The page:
Much of Fed's Secrecy Dissipates with a Little Digging

03/24/2010 05:12 am ET | Updated May 25, 2011

In September 2008, the Federal Reserve bailed out AIG, and ever since then, controversy has swirled around the motivation and terms of the bailout. A major part of the bailout funds went directly to three banks: Goldman Sachs, Merrill Lynch, and the French bank Société Générale (SocGen). These banks were holding CDS insurance from AIG on toxic assets, and the bailout saved them from the damage they would have suffered if AIG had gone bankrupt and that insurance had become worthless. The assets in question were then stuffed into a financial vehicle called Maiden Lane III, where they remain to this day, administered by BlackRock on behalf of the government.

The bailout has raised enduring questions about the propriety of US financial system governance. A recent article in France's leading newspaper Le Monde highlighted the two main theories currently circulating on why the bailout was so generous to a small group of banks. One idea holds that the political connections of Goldman Sachs were a key reason for the bailout. At the same time, it appears that the French regulatory authorities intervened on behalf of the French banks SocGen and Calyon by claiming (speciously) to the Fed that those bank directors would face prison time if they accepted anything less than a 100% bailout.

Attempts to investigate have slammed into a wall of secrecy. The Fed is still fighting Freedom of Information Act requests to disclose the beneficiaries of its various emergency rescue programs The central bank has refused to release details about how the banks benefited from the AIG bailout, even taking the impressively circuitous route of getting AIG itself to beg the SEC for permission to strike key information about Maiden Lane III from its regulatory filings.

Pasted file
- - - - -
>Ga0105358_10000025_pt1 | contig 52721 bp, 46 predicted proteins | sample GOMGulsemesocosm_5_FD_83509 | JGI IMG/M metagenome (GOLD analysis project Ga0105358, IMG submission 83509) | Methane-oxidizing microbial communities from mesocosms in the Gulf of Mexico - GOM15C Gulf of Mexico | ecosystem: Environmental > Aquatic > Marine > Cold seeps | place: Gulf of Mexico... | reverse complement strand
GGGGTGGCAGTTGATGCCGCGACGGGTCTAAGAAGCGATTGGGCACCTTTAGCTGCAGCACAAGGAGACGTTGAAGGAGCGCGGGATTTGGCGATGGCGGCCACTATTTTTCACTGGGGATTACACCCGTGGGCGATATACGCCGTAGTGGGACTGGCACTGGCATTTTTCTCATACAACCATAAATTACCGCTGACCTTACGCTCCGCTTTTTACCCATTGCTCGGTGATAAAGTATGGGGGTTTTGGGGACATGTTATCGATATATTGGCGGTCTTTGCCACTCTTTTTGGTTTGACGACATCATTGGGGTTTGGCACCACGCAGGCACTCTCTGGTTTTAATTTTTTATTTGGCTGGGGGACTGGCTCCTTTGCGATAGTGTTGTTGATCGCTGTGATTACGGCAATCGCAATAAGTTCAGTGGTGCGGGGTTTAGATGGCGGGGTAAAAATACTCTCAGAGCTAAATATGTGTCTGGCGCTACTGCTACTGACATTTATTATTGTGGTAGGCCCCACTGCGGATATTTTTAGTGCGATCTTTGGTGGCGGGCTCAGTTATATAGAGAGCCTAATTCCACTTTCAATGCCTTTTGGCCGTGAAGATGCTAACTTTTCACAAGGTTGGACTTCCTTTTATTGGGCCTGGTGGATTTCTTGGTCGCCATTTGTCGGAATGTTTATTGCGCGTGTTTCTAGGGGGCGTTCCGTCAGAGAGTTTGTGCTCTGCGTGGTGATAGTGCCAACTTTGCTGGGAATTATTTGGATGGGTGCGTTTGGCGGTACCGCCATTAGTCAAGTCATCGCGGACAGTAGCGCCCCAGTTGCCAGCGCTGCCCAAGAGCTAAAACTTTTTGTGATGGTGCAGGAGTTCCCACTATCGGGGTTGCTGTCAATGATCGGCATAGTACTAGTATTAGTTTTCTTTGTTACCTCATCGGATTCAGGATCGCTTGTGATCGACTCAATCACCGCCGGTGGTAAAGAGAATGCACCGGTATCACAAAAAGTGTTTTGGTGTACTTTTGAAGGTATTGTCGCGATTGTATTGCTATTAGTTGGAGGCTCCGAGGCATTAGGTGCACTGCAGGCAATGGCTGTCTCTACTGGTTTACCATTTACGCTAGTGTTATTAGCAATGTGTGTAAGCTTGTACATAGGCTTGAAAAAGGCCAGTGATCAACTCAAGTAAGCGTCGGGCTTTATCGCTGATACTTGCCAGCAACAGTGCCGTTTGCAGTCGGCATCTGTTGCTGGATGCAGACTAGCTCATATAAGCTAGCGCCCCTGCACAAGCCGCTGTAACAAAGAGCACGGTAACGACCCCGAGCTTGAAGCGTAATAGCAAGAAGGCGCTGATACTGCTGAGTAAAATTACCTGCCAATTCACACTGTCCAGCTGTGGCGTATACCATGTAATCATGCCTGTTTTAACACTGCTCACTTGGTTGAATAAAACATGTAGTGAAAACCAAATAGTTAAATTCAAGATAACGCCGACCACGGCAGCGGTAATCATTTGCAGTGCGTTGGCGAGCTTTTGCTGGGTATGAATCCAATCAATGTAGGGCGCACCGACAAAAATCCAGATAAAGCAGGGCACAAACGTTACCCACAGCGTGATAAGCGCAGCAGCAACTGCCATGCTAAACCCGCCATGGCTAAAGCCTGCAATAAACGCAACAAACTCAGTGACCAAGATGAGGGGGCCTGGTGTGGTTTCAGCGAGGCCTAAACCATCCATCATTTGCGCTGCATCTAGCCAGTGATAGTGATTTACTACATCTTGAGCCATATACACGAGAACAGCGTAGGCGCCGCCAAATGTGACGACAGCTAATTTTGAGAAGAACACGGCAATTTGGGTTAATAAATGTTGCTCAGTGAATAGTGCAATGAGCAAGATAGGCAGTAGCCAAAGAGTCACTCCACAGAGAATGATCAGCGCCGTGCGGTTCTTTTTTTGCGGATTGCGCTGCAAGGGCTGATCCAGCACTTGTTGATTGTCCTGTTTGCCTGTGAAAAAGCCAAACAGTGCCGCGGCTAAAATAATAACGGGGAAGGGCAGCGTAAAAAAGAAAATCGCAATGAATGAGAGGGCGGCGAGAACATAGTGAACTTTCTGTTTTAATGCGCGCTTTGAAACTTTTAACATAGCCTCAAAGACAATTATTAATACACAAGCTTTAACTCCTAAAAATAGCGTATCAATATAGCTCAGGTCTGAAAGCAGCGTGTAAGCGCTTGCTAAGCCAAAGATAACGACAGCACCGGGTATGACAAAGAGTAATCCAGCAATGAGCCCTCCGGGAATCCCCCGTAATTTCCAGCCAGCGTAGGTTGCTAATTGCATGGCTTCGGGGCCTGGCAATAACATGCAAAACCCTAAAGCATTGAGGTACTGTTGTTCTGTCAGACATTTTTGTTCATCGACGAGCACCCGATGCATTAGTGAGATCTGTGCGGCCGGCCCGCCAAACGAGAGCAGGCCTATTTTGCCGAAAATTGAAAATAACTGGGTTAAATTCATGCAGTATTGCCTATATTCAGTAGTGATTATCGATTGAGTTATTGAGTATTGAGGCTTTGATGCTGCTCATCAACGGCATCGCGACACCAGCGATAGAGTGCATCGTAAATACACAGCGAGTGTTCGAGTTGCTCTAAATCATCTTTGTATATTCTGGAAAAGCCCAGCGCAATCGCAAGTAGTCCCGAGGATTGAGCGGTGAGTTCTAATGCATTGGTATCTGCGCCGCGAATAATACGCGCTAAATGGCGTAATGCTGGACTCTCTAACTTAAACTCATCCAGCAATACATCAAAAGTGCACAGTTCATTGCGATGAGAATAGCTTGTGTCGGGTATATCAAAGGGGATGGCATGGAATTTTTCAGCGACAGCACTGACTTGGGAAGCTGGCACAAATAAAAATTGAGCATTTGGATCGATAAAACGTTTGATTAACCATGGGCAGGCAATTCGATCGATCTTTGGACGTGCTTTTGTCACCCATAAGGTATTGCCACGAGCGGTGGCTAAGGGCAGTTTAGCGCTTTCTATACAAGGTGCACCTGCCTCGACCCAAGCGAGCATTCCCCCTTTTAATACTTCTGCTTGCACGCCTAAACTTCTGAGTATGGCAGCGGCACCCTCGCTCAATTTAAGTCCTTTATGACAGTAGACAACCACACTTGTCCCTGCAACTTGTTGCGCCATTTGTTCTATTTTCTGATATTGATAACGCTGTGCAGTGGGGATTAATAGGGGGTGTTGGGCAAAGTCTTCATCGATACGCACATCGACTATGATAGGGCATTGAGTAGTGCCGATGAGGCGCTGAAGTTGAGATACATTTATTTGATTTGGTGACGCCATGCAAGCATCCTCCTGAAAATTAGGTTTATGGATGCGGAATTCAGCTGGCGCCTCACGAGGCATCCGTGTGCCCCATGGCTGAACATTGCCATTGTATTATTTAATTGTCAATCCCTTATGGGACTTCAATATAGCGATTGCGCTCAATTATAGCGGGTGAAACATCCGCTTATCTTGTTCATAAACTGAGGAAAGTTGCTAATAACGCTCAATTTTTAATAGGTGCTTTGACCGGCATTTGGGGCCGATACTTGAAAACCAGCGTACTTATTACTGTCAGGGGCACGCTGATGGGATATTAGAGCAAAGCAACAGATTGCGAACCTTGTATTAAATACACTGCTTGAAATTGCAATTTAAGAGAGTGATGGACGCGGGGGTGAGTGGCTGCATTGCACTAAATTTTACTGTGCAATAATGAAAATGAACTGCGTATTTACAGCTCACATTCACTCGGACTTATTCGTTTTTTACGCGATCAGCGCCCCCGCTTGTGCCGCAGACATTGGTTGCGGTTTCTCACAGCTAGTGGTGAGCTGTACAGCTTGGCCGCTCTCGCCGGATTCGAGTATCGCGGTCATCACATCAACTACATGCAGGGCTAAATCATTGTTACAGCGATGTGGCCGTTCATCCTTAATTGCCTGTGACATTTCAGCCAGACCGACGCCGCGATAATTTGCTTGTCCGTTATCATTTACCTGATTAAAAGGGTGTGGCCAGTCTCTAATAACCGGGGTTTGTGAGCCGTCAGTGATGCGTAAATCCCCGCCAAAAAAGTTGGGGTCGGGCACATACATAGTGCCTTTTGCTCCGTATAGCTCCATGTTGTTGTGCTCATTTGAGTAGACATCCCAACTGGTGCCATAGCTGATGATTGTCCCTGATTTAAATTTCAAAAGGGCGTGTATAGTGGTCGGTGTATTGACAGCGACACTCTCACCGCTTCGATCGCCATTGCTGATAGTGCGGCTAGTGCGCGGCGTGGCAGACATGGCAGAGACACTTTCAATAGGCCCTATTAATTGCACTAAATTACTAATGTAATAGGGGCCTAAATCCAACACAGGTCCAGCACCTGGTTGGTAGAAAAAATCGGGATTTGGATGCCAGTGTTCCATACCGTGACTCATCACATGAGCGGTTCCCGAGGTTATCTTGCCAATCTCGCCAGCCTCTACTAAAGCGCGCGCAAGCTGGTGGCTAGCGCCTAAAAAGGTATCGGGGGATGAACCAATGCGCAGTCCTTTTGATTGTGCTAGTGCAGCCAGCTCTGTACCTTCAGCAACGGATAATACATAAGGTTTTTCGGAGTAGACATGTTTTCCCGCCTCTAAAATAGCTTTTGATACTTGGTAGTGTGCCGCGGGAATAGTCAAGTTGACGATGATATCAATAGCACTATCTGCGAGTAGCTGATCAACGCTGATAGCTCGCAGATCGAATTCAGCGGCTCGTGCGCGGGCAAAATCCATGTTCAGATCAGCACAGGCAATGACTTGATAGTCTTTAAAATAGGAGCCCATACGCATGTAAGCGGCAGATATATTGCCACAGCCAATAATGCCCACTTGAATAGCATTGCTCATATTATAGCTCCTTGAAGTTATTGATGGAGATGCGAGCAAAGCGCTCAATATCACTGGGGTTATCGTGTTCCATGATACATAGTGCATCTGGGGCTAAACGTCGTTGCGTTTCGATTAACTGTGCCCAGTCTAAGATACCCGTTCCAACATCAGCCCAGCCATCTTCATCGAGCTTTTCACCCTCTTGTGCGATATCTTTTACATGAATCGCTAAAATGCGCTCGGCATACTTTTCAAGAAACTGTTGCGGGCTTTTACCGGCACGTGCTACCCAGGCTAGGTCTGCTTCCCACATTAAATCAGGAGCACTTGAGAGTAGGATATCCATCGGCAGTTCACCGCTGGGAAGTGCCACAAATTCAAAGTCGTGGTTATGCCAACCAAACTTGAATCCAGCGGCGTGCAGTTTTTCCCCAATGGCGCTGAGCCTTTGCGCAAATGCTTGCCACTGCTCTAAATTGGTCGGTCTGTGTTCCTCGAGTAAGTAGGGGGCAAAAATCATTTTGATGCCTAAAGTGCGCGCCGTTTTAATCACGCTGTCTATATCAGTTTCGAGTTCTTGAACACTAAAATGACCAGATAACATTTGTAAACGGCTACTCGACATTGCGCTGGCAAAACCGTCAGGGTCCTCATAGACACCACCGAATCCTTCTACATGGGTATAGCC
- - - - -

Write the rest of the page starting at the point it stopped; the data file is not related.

The SEC agreed to let AIG keep Maiden Lane III information secret until 2018, since it "qualifies as confidential commercial or financial information." The Fed argued earlier this week that "If such information were to become available to traders in such securities, traders would be able to use such information to their advantage, and undercut the ability of Maiden Lane III to sell those assets for the maximum total return, to the detriment of taxpayers and AIG."

We now show that this argument is worthless. Nearly all of the deleted information can be reassembled from sources that are publicly available. The traders whom the Fed professes to find worrisome have access to far more information.

In June 2009, CBS News publicized a memo by AIG Financial Products Vice President Andrew Forster dated November 27, 2007. It listed various assets (to be specific, collateralized debt obligations - CDOs), almost entirely residential real-estate related, on which AIG had received collateral calls and was negotiating with counterparties. Most, perhaps all, of those deals, presumably the weaker ones, wound up in Maiden Lane III, along with a comparatively small amount of commercial real estate CDOs.

Between this memo and information provided on the Fed's website about individual commercial real estate CDOs in Maiden Lane III, the very same transaction details that the Fed pushed AIG to omit are already in the public domain: the names and par amounts of virtually all of assets sold to Maiden Lane. And from that information, someone who understands these sorts of deals can fill in even more details, still using only publicly available sources.